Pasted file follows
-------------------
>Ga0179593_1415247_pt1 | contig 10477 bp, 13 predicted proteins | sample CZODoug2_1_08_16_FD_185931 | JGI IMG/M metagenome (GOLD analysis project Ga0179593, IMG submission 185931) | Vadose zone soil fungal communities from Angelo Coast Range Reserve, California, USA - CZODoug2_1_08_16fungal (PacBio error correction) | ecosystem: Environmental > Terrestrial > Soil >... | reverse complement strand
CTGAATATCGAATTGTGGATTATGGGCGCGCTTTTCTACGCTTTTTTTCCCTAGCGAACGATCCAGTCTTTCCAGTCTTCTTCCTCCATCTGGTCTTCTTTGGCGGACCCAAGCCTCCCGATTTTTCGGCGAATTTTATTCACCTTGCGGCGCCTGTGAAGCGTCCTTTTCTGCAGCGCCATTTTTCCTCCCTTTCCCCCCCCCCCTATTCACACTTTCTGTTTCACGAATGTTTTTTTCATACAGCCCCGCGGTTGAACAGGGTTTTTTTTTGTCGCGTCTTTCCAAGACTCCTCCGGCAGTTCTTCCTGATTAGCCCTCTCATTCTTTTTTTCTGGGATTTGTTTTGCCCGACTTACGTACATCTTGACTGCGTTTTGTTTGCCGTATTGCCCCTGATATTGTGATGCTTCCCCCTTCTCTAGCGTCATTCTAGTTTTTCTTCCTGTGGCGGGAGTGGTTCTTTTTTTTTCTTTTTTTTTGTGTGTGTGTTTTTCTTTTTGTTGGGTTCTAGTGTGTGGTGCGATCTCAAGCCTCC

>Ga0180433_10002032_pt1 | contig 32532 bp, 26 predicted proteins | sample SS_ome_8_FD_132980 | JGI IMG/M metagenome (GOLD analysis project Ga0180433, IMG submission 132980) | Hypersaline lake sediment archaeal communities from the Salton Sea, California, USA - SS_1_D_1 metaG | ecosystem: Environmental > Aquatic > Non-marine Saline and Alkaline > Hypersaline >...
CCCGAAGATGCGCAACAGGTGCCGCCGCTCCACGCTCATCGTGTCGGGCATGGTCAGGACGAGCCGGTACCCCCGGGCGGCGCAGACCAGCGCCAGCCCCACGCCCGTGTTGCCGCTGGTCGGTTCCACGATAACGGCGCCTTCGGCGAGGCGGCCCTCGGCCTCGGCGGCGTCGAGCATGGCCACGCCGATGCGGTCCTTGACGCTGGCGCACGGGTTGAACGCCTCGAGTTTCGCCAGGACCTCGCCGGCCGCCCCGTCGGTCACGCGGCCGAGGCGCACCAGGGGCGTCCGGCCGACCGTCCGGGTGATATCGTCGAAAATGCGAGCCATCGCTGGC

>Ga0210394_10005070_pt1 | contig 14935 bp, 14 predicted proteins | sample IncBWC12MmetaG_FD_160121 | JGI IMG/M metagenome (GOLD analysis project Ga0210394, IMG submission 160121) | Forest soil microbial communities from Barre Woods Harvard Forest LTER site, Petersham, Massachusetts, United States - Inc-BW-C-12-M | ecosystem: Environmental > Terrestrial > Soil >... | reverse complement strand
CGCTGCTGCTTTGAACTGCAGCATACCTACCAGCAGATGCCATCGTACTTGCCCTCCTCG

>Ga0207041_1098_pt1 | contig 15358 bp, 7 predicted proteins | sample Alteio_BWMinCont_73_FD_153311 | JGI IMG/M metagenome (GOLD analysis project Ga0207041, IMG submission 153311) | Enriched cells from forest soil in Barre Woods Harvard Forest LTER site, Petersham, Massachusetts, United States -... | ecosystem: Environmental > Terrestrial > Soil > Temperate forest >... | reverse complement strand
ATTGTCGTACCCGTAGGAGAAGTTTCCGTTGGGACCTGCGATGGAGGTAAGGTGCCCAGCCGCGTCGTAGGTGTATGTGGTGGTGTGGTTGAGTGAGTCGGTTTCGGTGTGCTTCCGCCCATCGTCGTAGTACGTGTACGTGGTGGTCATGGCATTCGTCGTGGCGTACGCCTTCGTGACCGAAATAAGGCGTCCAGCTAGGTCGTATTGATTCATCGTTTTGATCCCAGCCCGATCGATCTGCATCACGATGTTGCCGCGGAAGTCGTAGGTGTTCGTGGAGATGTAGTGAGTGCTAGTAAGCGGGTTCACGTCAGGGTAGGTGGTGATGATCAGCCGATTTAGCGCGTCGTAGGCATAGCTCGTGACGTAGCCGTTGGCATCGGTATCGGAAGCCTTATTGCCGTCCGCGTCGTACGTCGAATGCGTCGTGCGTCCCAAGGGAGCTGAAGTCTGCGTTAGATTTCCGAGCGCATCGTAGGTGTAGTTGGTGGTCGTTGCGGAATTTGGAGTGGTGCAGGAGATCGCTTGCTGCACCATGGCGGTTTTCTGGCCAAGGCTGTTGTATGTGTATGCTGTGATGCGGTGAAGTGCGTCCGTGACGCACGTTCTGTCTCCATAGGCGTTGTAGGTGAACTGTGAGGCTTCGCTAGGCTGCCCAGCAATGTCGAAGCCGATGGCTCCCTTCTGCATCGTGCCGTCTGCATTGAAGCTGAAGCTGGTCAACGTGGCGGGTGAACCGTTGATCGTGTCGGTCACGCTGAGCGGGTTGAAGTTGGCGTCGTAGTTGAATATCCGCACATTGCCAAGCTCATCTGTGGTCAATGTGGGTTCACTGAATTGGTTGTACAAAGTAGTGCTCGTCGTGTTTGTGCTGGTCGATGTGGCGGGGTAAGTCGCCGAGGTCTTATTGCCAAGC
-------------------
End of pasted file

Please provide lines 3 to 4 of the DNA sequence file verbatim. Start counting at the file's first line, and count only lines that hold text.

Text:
>Ga0180433_10002032_pt1 | contig 32532 bp, 26 predicted proteins | sample SS_ome_8_FD_132980 | JGI IMG/M metagenome (GOLD analysis project Ga0180433, IMG submission 132980) | Hypersaline lake sediment archaeal communities from the Salton Sea, California, USA - SS_1_D_1 metaG | ecosystem: Environmental > Aquatic > Non-marine Saline and Alkaline > Hypersaline >...
CCCGAAGATGCGCAACAGGTGCCGCCGCTCCACGCTCATCGTGTCGGGCATGGTCAGGACGAGCCGGTACCCCCGGGCGGCGCAGACCAGCGCCAGCCCCACGCCCGTGTTGCCGCTGGTCGGTTCCACGATAACGGCGCCTTCGGCGAGGCGGCCCTCGGCCTCGGCGGCGTCGAGCATGGCCACGCCGATGCGGTCCTTGACGCTGGCGCACGGGTTGAACGCCTCGAGTTTCGCCAGGACCTCGCCGGCCGCCCCGTCGGTCACGCGGCCGAGGCGCACCAGGGGCGTCCGGCCGACCGTCCGGGTGATATCGTCGAAAATGCGAGCCATCGCTGGC